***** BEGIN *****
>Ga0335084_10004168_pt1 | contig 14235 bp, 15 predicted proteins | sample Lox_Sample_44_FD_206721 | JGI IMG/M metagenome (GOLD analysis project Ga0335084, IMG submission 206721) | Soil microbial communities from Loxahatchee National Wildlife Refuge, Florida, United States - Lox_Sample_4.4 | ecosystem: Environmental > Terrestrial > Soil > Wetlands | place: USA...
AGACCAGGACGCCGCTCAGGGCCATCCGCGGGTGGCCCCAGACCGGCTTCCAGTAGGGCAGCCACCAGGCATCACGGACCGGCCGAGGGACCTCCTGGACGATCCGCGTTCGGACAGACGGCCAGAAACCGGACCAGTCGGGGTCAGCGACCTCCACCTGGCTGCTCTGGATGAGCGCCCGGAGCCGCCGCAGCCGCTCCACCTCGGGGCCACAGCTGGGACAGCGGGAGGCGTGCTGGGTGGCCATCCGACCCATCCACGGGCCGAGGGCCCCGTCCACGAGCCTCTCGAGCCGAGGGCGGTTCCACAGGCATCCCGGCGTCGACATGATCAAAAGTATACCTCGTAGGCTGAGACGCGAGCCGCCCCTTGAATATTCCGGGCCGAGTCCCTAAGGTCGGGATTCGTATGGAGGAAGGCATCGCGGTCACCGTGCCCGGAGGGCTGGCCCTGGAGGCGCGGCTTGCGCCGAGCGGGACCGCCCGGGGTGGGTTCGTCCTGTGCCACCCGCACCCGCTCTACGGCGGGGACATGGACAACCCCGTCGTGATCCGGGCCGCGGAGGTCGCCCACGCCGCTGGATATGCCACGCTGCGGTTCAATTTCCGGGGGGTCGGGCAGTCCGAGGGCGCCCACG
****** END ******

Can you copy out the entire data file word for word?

>Ga0335084_10004168_pt1 | contig 14235 bp, 15 predicted proteins | sample Lox_Sample_44_FD_206721 | JGI IMG/M metagenome (GOLD analysis project Ga0335084, IMG submission 206721) | Soil microbial communities from Loxahatchee National Wildlife Refuge, Florida, United States - Lox_Sample_4.4 | ecosystem: Environmental > Terrestrial > Soil > Wetlands | place: USA...
AGACCAGGACGCCGCTCAGGGCCATCCGCGGGTGGCCCCAGACCGGCTTCCAGTAGGGCAGCCACCAGGCATCACGGACCGGCCGAGGGACCTCCTGGACGATCCGCGTTCGGACAGACGGCCAGAAACCGGACCAGTCGGGGTCAGCGACCTCCACCTGGCTGCTCTGGATGAGCGCCCGGAGCCGCCGCAGCCGCTCCACCTCGGGGCCACAGCTGGGACAGCGGGAGGCGTGCTGGGTGGCCATCCGACCCATCCACGGGCCGAGGGCCCCGTCCACGAGCCTCTCGAGCCGAGGGCGGTTCCACAGGCATCCCGGCGTCGACATGATCAAAAGTATACCTCGTAGGCTGAGACGCGAGCCGCCCCTTGAATATTCCGGGCCGAGTCCCTAAGGTCGGGATTCGTATGGAGGAAGGCATCGCGGTCACCGTGCCCGGAGGGCTGGCCCTGGAGGCGCGGCTTGCGCCGAGCGGGACCGCCCGGGGTGGGTTCGTCCTGTGCCACCCGCACCCGCTCTACGGCGGGGACATGGACAACCCCGTCGTGATCCGGGCCGCGGAGGTCGCCCACGCCGCTGGATATGCCACGCTGCGGTTCAATTTCCGGGGGGTCGGGCAGTCCGAGGGCGCCCACG